Cell & Molecular Biology

Understanding the molecular mechanisms behind cellular processes provides insight into many aspects of modern biology, from embryonic development to human disease. Work in the biology department uses both plant and animal model systems to explore such diverse cellular events as chromosome movement, cell cycle regulation, control of gene expression, cell to cell signaling, coordination of cell movements and growth during development, and pathogen resistance.

L. Ryan Baugh

L. Ryan Baugh

Associate Professor of Biology

We use the roundworm Caenorhabditis elegans as model to investigate how animals cope with fluctuations in food availability. We are interested in the signaling pathways and gene regulatory mechanisms that enable this worm to reversibly arrest development and endure starvation. We are interested in... Full Profile »

Amy Bejsovec

Amy Bejsovec

Associate Professor of Biology

My laboratory explores the molecular mechanisms of pattern formation in developing embryos. We focus on the Wingless(Wg)/Wnt class of secreted growth factor: these molecules promote cell-cell communication leading to important cell fate decisions during the development of both vertebrate and... Full Profile »

Philip N. Benfey

Philip N. Benfey

Paul Kramer Distinguished Professor of Biology

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Xinnian Dong

Xinnian Dong

Arts and Sciences Distinguished Professor of Biology

Using Arabidopsis thaliana as a model system, my laboratory studies the mechanisms of plant defense against microbial pathogens. We focus on a specific response known as systemic acquired resistance (SAR). SAR,... Full Profile »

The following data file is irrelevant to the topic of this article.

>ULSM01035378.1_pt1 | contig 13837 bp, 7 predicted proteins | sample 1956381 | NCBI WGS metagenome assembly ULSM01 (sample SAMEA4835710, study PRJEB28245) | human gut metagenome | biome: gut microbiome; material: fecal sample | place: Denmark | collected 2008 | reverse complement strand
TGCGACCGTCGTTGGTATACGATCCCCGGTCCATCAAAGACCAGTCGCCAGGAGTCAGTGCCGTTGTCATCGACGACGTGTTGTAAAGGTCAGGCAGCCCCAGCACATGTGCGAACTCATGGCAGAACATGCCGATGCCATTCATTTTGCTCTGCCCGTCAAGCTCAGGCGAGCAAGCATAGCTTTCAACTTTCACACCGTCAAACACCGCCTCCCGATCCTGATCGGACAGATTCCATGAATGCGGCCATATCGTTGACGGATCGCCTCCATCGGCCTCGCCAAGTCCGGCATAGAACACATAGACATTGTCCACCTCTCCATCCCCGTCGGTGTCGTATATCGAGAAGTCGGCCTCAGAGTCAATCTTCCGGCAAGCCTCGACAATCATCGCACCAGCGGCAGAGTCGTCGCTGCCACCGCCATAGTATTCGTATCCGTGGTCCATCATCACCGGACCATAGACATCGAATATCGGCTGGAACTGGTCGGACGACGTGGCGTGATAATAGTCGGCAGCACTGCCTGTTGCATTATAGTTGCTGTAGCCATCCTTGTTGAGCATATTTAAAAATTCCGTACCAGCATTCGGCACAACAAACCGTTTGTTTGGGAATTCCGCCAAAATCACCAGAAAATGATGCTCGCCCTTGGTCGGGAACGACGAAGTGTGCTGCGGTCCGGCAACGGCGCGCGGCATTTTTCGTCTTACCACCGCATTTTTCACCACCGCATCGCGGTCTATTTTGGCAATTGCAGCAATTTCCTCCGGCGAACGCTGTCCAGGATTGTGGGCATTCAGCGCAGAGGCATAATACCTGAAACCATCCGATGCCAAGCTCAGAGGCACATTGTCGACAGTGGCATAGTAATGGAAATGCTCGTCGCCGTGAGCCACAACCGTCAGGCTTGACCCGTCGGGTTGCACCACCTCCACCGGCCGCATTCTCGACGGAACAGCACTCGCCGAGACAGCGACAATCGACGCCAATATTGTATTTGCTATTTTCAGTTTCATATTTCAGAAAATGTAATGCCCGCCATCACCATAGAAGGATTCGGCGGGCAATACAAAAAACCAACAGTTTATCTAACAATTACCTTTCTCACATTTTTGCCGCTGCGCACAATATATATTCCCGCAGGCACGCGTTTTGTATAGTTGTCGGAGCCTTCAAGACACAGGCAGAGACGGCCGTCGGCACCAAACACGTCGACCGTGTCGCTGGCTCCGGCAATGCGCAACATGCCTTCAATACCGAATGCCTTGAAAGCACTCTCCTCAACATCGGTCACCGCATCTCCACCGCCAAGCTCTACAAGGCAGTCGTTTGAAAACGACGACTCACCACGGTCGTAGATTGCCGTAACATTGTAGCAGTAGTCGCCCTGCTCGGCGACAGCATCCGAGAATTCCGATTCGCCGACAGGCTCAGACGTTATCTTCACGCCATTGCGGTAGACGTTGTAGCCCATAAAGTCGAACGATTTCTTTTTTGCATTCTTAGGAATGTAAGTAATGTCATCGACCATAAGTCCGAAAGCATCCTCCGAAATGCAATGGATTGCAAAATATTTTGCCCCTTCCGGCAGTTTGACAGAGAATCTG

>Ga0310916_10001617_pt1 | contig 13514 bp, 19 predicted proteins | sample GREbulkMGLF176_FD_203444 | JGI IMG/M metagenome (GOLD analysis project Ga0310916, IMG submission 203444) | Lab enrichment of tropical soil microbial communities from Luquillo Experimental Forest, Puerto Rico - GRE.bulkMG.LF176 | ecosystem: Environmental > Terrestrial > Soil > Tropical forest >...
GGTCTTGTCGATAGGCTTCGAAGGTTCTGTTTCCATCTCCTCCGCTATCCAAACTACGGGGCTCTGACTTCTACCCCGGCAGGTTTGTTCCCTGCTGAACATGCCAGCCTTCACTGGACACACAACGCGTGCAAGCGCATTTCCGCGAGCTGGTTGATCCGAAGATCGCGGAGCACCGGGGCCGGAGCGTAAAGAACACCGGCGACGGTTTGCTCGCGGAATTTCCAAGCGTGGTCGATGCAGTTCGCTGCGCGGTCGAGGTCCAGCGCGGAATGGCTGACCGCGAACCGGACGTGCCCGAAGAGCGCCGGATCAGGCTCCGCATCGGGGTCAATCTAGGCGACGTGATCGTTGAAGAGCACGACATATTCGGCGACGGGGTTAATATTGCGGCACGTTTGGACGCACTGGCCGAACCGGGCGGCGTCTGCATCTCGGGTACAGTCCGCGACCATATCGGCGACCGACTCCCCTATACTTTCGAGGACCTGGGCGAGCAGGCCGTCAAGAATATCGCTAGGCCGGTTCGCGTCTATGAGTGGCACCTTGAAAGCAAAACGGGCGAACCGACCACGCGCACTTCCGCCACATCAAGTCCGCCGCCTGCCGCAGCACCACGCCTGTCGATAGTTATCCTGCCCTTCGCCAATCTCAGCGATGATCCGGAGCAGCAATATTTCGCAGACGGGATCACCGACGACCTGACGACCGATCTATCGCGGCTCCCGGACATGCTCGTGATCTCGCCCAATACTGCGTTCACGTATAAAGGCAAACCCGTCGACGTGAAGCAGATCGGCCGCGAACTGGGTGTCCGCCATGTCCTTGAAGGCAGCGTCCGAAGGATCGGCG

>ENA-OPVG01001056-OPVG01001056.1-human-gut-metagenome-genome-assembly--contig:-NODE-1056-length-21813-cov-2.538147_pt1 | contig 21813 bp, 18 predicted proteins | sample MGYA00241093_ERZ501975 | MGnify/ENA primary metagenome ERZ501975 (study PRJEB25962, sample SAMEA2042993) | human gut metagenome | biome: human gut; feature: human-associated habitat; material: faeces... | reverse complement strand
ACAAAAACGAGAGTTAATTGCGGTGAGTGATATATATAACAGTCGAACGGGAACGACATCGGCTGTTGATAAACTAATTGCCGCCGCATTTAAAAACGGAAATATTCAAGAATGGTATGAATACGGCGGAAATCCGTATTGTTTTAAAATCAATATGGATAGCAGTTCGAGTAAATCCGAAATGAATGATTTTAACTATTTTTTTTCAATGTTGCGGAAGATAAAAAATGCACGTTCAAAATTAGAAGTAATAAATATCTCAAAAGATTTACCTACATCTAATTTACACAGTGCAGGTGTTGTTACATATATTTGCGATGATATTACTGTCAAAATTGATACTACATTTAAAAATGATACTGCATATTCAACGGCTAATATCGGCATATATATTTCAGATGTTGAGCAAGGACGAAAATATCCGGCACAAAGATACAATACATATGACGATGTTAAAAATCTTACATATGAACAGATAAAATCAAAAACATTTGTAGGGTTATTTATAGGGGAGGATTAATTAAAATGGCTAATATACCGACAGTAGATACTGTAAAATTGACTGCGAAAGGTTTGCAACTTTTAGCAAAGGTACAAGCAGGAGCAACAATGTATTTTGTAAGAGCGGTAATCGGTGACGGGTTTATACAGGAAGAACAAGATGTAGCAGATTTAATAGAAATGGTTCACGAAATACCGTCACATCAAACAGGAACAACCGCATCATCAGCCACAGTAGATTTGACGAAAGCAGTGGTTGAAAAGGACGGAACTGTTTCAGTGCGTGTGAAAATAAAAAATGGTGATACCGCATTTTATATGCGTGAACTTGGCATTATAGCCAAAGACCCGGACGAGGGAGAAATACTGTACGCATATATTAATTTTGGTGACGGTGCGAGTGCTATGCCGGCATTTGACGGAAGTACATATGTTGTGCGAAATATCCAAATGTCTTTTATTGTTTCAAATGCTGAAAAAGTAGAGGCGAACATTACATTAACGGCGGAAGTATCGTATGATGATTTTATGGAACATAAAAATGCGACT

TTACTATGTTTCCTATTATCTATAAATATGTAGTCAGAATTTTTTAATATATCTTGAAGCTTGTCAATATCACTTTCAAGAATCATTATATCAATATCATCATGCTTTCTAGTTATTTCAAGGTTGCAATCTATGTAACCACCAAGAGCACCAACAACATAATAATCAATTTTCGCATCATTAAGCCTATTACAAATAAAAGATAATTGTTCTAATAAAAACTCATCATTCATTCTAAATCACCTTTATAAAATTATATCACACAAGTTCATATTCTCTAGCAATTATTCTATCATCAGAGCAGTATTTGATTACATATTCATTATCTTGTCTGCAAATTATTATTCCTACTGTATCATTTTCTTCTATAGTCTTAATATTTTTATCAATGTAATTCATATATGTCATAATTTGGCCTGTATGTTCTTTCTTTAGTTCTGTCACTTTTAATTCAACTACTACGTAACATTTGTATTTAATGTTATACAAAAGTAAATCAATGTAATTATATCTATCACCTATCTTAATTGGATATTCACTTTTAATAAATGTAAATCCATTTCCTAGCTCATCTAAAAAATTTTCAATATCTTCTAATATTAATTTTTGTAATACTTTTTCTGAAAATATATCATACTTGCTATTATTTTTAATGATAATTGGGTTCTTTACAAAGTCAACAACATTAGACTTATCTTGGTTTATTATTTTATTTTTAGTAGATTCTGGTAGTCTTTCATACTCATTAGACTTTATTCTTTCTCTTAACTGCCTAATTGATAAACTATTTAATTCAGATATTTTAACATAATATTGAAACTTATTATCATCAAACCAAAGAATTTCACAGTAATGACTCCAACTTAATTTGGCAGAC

Steven B. Haase

Steven B. Haase

Associate Professor of Biology

Our group is broadly interested in understanding the biological clock mechanisms that control the timing of events during the cell division cycle. In 2008, the Haase group proposed a new model in which a complex network of sequentially activated transcription factors regulates the precise timing of... Full Profile »

Daniel P. Kiehart

Daniel P. Kiehart

Professor of Biology

Our intellectual focus is on identifying determinants of cell shape that function during development. Utilizing molecular genetic and reverse genetic approaches in Drosophila, we have shown that conventional nonmuscle myosin is necessary for driving both cell division and post-mitotic cell shape... Full Profile »

David R. McClay

David R. McClay

Arthur S. Pearse Distinguished Professor of Biology

We ask how the embryo works. Prior to morphogenesis the embryo specifies each cell through transcriptional regulation and signaling. Our research builds gene regulatory networks to understand how that early specification works. We then ask how this specification programs cells for their... Full Profile »

Masayuki Onishi

Masayuki Onishi

Assistant Professor of Biology

The overall goal of the Onishi lab is to understand the fundamental core mechanisms of eukaryotic cell division that have been conserved throughout the evolution from the last eukaryotic common ancestor.  To this end, the lab currently uses the unicellular model green alga Chlamydomonas... Full Profile »